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J.K. Rowling wins case over photos of her young son

A court ruling in favor of Harry Potter author J.K. Rowling has set the stage for a trial on whether the publication of covert photos taken of her young son violates his privacy.
/ Source: msnbc.com news services

A court ruling in favor of Harry Potter author J.K. Rowling has set the stage for a trial on whether the publication of covert photos taken of her young son violates his privacy.

The Court of Appeal says the children of famous parents have the same right to expect privacy as the children of parents who are not well known.

The ruling Wednesday sets aside an earlier finding in favor of Express Newspapers and Big Picture, an agency that took the photos with a long telephoto lens.

Rowling and her husband Dr. Neil Murray took the case to court on behalf of their son David. The child is now 5. The photos in question were taken when he was 18 months old.

The judge says the case should now go to trial unless it can be settled.

The initial claim by Rowling and her husband was thrown out by a London court last year, prompting the couple to appeal.

In a written judgment on Wednesday, a panel of judges upheld the appeal, a ruling which Rowling and husband Neil Murray welcomed.

“We understand and accept that with the success of Harry Potter there will be a measure of legitimate media and public interest in Jo’s (Rowling’s) professional activities and appearances,” the couple said in a statement.

“However, we have striven to give our children a normal family life outside the media spotlight.

“We are immensely grateful to the court for giving our children protection from covert, unauthorized photography; this ruling will make an immediate and material difference to their lives.”

Anthony Clarke, one of the judges hearing the appeal, said the child of a famous parent should have the same rights as that of “ordinary” parents.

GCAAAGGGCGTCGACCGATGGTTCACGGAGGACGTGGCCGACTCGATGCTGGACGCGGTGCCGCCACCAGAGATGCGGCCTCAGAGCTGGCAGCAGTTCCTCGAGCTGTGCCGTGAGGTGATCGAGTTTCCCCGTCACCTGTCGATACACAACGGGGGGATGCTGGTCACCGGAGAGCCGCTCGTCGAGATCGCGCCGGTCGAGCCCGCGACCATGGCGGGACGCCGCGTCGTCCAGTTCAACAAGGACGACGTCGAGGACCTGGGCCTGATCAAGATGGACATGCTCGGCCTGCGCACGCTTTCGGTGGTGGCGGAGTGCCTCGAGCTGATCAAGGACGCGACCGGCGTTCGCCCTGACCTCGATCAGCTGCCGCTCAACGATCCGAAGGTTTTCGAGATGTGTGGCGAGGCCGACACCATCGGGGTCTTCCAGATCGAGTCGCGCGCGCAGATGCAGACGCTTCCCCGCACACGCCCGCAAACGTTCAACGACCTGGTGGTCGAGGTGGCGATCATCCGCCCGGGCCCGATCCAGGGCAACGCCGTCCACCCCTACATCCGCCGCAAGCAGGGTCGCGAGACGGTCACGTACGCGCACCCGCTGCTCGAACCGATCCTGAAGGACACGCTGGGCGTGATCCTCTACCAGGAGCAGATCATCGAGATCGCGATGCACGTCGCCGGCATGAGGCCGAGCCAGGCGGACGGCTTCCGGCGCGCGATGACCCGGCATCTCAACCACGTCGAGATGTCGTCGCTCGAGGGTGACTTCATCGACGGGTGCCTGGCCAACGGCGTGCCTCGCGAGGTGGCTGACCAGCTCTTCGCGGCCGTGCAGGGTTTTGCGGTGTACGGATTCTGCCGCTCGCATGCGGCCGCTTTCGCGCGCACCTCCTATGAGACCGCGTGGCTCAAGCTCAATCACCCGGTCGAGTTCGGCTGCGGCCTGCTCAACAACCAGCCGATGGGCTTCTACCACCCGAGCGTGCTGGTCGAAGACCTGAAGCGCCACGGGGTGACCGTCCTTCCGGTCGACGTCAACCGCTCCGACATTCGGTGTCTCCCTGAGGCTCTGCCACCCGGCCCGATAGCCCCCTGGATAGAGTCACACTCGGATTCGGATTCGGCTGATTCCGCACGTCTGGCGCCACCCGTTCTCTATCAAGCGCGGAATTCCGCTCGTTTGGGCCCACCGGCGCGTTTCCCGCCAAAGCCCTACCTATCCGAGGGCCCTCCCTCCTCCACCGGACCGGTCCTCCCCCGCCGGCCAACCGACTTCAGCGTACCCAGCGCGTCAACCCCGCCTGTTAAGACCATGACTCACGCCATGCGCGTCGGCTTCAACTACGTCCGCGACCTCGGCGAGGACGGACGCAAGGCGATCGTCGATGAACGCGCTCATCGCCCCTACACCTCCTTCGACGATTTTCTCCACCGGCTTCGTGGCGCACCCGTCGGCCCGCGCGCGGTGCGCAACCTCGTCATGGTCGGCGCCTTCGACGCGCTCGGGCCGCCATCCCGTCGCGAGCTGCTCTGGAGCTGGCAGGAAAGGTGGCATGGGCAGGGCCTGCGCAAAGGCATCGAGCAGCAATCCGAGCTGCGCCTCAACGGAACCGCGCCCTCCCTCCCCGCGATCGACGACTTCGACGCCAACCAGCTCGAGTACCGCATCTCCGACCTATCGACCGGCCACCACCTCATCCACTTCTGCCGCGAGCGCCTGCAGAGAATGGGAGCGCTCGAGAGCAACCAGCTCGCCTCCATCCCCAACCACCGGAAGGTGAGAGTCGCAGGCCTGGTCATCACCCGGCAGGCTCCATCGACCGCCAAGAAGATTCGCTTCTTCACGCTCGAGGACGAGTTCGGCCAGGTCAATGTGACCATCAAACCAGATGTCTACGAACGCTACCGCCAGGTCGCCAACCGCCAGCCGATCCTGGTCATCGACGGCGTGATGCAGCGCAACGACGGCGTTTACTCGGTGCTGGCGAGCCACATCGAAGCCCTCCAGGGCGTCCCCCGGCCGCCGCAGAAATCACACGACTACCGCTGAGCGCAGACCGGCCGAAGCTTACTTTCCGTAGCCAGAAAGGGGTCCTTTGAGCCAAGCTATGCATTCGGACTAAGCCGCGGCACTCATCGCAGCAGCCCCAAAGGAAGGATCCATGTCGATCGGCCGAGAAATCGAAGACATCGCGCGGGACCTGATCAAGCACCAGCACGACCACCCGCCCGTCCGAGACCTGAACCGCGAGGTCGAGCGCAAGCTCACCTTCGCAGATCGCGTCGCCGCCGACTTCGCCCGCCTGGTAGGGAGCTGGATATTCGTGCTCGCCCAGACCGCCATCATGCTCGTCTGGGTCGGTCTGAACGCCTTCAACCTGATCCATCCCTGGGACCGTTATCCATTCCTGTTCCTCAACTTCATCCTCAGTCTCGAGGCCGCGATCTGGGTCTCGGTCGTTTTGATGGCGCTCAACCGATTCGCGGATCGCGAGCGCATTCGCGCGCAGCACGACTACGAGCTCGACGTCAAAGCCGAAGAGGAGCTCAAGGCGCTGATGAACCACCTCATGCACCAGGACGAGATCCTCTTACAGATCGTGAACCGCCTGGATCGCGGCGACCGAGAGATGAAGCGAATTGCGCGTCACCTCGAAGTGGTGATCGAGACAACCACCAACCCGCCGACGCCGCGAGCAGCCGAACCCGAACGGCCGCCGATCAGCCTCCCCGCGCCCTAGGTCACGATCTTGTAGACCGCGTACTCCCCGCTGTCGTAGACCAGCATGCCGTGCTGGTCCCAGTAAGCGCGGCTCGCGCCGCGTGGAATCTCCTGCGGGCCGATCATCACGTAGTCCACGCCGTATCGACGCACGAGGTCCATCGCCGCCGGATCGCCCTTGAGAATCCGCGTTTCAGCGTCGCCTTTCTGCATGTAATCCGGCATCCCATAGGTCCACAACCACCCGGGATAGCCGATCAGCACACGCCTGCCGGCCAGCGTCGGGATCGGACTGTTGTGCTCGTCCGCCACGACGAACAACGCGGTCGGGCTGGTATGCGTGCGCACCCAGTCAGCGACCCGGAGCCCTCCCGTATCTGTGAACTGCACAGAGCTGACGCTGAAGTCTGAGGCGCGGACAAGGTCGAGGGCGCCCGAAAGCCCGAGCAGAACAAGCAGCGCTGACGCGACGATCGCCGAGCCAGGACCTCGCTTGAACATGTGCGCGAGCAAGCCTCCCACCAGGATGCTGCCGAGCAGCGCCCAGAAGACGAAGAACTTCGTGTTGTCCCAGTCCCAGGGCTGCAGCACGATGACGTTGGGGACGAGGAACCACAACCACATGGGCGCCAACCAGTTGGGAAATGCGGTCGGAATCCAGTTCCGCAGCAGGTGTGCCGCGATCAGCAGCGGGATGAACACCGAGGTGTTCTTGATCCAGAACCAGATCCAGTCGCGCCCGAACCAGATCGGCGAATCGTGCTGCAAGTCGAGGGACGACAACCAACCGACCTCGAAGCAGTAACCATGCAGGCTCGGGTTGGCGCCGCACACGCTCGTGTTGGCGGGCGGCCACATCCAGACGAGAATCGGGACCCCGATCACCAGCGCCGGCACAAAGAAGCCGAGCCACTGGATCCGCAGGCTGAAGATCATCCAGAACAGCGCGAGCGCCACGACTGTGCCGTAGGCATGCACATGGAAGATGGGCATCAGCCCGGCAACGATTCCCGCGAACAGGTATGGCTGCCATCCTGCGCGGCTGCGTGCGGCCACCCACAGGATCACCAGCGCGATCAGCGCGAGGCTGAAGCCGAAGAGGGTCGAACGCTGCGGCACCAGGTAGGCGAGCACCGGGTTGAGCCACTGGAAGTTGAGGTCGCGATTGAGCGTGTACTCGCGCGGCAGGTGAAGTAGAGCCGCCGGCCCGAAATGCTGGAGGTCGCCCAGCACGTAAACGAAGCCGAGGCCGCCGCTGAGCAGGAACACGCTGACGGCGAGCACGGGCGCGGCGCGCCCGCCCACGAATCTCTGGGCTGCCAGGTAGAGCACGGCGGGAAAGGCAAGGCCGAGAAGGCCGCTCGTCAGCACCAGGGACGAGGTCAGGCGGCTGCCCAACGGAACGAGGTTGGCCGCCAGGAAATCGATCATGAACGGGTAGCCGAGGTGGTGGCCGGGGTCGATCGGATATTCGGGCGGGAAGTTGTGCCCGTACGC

“If a child of parents who are not in the public eye could reasonably expect not to have photographs of him published in the media, so too should the child of a famous parent,” he said in the judgment.

The disputed photographs were taken Nov. 8, 2004, in Edinburgh while David was being pushed in a buggy by his parents.

They were published in a Sunday Express magazine, prompting Rowling, 42, and her husband to sue Express Newspapers and photo agency Big Pictures and seek to block further publication.

The Express settled the claim, but last August High Court judge Nicholas Patten threw out the case against the agency.

Rowling’s attorney, Keith Schilling, predicted the latest ruling could have a “profound effect ... on certain sections of the paparazzi.

“This case establishes a law of privacy for children in those cases where, understandably, the parents wish to protect their children from intrusive photography by the paparazzi,” he said.

“I am sure that the overwhelming majority of the media will welcome it.”

Big Pictures will have to pay the bulk of the costs of the case, expected to be hundreds of thousands of dollars.